By Bill Dobbins
The earliest fashion photography was necessarily stiff and awkward in a time when lenses and emulsions were slow and studio lighting was essentially primitive. But even as photo technology improved the fashion images remained much the same since that was the style that was accepted and expected.
One photographer who had a great deal to do with changing this presented himself as Baron Adolph de Meyer, who claimed to be French but was actually born in Germany, added the “de” to his name and seemed to have no legitimate claim on the title “baron.”
But what was very much real about him was his photographic eye and talent, so much so that publisher Conde Nast appointed him as the first official staff photographer for Vogue Magazine in 1913. According to writer Lynn Yaeger, Meyer was “a magical portrait photographer, employed by Vogue from 1913 to 1921, so gifted that Cecil Beaton dubbed him “the Debussy of photography.”
But when Baron de Meyer began working at Vogue, because of the limitations of photography, or the most part, models and clothes had been represented through illustrations and drawings. His photos, on the other hand, we’re the beginnings of “fashion photography” and he used soft focus and dreamlike images to breath life into what had previously been largely lifeless.
So Baron De Meyer is generally accepted to be the actual founder of fashion photography. He was helped in this by his social contacts. In 1899 he married Olga Caracciolo, a professional beauty who introduced him to the highest levels of society. Once he had access to these glittering social circles, de Meyer was able to photograph many of the celebrities of the time. His delicate, impressionistic idiom is characteristic of the photographic style most fashionable at the turn of the century.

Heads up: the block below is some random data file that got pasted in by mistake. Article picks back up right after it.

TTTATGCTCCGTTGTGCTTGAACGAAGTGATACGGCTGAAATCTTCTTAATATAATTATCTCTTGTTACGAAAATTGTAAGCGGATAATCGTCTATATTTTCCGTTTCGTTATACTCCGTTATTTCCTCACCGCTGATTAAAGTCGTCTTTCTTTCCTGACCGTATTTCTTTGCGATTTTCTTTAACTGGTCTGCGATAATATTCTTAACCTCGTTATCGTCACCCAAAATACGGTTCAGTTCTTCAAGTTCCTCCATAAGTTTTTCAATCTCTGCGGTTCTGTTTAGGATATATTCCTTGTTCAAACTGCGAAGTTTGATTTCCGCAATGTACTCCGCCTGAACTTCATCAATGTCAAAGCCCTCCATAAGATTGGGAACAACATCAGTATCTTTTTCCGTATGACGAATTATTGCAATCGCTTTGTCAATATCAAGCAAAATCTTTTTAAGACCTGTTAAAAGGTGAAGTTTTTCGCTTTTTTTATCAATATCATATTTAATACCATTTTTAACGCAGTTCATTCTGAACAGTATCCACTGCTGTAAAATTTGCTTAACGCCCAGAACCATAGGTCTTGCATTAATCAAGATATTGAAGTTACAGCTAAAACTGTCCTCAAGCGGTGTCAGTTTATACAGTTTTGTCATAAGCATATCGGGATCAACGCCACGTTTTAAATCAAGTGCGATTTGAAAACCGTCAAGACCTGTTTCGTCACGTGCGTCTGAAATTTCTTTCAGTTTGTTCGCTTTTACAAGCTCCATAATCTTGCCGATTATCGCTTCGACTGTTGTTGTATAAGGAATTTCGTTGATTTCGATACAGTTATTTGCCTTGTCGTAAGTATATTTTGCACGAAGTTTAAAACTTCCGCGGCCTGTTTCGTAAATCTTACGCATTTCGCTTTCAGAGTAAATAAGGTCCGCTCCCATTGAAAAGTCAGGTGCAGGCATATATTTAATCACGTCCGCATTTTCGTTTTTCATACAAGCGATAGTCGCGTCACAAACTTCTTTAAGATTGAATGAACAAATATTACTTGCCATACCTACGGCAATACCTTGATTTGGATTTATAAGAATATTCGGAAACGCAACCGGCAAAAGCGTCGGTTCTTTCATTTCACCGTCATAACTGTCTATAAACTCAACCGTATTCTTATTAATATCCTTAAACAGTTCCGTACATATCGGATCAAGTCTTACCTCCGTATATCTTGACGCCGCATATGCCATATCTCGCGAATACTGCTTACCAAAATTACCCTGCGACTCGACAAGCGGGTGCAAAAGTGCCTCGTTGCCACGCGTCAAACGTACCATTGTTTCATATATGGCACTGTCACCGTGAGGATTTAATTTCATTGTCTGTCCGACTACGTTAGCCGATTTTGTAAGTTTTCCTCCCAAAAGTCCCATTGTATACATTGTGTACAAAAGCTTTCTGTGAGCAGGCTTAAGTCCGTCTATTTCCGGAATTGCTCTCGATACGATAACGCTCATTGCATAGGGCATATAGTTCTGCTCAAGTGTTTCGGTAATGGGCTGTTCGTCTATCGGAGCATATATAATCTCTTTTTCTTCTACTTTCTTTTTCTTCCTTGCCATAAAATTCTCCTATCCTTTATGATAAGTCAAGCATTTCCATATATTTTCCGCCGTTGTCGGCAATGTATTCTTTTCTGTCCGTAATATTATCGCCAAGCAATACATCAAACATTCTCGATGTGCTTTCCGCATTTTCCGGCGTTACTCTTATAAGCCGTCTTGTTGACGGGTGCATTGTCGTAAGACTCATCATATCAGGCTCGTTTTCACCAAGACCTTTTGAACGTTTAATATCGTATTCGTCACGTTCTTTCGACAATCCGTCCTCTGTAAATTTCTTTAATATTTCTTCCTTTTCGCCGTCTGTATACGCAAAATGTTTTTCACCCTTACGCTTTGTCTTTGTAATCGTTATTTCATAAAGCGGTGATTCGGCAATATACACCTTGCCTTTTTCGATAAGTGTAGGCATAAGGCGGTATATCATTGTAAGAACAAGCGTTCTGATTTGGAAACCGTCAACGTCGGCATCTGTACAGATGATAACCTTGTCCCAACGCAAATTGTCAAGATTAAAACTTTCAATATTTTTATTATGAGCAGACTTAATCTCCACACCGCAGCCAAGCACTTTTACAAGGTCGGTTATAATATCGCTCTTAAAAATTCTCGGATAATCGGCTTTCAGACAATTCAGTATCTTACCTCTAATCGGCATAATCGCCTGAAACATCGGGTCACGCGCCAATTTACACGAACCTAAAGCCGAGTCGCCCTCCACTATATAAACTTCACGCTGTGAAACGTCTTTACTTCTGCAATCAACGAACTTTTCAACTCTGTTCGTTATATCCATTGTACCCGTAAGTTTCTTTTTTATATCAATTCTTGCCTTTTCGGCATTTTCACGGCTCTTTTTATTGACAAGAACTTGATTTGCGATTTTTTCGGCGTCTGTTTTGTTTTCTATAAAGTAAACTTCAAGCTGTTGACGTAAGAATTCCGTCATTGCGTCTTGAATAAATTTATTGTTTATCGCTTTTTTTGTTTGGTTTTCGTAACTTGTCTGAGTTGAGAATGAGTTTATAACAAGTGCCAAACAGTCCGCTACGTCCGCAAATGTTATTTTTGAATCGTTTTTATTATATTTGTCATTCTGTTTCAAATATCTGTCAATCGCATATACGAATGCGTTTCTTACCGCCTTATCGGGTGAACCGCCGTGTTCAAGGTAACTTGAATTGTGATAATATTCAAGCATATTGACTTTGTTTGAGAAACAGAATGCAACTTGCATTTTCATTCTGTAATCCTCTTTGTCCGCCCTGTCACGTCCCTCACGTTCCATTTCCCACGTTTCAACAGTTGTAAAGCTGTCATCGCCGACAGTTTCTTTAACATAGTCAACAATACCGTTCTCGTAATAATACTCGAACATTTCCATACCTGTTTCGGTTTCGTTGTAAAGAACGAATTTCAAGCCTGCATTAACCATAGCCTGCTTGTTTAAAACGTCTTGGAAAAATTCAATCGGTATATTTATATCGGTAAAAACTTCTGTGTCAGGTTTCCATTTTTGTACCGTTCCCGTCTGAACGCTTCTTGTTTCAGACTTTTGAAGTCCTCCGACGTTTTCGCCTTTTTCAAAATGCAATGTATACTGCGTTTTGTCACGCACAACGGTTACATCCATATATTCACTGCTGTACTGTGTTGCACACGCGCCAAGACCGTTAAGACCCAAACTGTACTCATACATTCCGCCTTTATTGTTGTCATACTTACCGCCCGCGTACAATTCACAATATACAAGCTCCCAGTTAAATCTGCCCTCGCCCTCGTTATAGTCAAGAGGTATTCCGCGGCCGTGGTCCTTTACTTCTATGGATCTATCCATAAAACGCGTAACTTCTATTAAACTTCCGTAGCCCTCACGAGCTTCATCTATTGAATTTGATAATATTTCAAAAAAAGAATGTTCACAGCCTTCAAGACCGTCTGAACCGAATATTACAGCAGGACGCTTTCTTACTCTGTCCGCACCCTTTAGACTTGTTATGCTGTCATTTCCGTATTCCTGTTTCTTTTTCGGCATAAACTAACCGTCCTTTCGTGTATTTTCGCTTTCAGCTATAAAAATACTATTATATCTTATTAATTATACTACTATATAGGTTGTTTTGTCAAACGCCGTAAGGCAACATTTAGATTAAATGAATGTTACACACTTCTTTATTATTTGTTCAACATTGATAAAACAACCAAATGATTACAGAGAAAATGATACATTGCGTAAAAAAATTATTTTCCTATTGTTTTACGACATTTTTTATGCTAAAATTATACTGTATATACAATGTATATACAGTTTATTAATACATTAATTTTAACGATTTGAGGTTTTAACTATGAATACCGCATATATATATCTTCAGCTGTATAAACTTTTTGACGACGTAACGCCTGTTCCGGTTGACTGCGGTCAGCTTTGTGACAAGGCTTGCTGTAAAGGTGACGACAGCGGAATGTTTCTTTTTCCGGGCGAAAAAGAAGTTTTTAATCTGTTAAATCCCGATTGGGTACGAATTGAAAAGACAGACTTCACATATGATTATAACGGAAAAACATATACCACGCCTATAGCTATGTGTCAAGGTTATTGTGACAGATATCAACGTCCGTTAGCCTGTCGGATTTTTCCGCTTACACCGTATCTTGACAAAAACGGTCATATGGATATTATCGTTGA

His images were published in Alfred Stieglitz’s Camera Work in 1908, and he later worked not only for American Vogue Magazine but also its rival magazine Harper’s Bazaar.
The Baron was famous for making up his own history. In the book A Singular Elegance: The Photographs of Baron Adolph De Meyer (Chronicle Books, San Francisco in association with International Center of Photography, New York: 1994) we learn a few facts:
“De Meyer was born around 1868; it seems likely that his parents were Adele Watson and Adolphus Meyer, and (although he spent some of his early years in Paris) he was educated in Germany. He changed the spelling and arrangement of his name frequently during the 1890‘s; exhibition catalogues list him variously as “Adolf” or “Adolph,” “Meyer” or “Meyer-Watson” and add or delete a “von” – his identity, even in this initial period, is nebulous at best.”
Bill Dobbins is a veteran photographer and videographer located in Los Angeles who has exhibited his fine art images in two museums and a number of galleries and has published eight print and 16 eBooks, including two fine art photo books: